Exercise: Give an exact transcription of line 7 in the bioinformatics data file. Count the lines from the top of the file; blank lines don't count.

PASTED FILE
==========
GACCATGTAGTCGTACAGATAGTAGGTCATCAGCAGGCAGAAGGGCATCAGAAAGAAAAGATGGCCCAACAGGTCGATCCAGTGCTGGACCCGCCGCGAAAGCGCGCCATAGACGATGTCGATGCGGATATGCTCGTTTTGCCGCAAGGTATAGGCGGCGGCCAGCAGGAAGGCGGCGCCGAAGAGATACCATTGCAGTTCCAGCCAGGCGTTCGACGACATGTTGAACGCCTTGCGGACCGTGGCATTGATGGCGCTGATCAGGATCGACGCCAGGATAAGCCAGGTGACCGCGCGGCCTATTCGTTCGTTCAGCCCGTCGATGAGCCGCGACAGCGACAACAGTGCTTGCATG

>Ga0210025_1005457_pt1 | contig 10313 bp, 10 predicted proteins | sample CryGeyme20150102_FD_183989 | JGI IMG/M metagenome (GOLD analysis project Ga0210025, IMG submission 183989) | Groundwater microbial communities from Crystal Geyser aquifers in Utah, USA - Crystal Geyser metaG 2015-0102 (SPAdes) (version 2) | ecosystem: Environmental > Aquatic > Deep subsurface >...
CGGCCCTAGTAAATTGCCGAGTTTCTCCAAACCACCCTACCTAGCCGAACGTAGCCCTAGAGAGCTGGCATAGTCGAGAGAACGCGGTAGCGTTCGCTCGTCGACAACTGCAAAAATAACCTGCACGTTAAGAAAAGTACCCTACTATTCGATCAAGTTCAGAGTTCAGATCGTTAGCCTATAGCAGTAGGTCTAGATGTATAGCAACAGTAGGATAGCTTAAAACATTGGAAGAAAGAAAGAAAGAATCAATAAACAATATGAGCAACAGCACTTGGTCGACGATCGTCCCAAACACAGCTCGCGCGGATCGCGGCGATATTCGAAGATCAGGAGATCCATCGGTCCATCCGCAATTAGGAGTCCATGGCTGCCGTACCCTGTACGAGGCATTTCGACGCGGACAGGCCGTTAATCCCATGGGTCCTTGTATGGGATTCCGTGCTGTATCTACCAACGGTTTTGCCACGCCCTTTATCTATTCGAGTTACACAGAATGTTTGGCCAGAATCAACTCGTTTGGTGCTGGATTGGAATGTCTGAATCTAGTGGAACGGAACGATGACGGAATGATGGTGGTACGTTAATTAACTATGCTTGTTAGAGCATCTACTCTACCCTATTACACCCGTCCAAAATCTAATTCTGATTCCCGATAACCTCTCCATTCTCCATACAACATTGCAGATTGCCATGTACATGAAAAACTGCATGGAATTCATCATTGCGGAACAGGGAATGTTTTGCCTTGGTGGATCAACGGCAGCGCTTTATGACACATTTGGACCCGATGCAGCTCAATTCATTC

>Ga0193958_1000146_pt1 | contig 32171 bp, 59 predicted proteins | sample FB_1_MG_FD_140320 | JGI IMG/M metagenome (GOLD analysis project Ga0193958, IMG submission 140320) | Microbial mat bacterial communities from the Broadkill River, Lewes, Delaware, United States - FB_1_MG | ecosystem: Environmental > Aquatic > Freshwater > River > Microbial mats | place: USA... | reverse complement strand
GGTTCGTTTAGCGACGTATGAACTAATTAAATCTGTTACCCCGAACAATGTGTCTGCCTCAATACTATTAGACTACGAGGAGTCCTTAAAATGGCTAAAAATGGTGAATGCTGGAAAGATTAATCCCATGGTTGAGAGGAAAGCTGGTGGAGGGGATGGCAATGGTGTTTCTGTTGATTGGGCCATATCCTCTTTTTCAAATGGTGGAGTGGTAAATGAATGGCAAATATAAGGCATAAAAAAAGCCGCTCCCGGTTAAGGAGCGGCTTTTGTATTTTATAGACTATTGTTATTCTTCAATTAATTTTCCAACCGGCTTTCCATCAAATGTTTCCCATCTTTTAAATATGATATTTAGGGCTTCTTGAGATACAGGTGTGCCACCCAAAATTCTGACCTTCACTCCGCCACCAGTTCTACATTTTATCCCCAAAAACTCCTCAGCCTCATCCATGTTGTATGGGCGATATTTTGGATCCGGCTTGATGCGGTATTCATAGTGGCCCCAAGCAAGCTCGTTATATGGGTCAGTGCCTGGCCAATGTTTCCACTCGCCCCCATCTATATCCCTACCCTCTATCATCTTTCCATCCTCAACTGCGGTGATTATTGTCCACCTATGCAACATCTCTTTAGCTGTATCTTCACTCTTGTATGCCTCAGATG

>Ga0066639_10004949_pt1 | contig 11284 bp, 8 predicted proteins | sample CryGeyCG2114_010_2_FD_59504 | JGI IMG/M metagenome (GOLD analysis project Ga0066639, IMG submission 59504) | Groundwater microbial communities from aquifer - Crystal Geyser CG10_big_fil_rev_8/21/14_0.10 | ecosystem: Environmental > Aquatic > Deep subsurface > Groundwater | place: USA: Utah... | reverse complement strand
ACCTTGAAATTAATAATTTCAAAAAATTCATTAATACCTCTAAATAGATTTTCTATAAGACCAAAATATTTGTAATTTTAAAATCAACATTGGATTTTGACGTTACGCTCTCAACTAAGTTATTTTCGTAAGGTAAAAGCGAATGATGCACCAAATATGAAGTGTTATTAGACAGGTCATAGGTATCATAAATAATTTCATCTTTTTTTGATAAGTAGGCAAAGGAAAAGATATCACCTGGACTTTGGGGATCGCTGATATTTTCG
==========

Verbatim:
ACCTTGAAATTAATAATTTCAAAAAATTCATTAATACCTCTAAATAGATTTTCTATAAGACCAAAATATTTGTAATTTTAAAATCAACATTGGATTTTGACGTTACGCTCTCAACTAAGTTATTTTCGTAAGGTAAAAGCGAATGATGCACCAAATATGAAGTGTTATTAGACAGGTCATAGGTATCATAAATAATTTCATCTTTTTTTGATAAGTAGGCAAAGGAAAAGATATCACCTGGACTTTGGGGATCGCTGATATTTTCG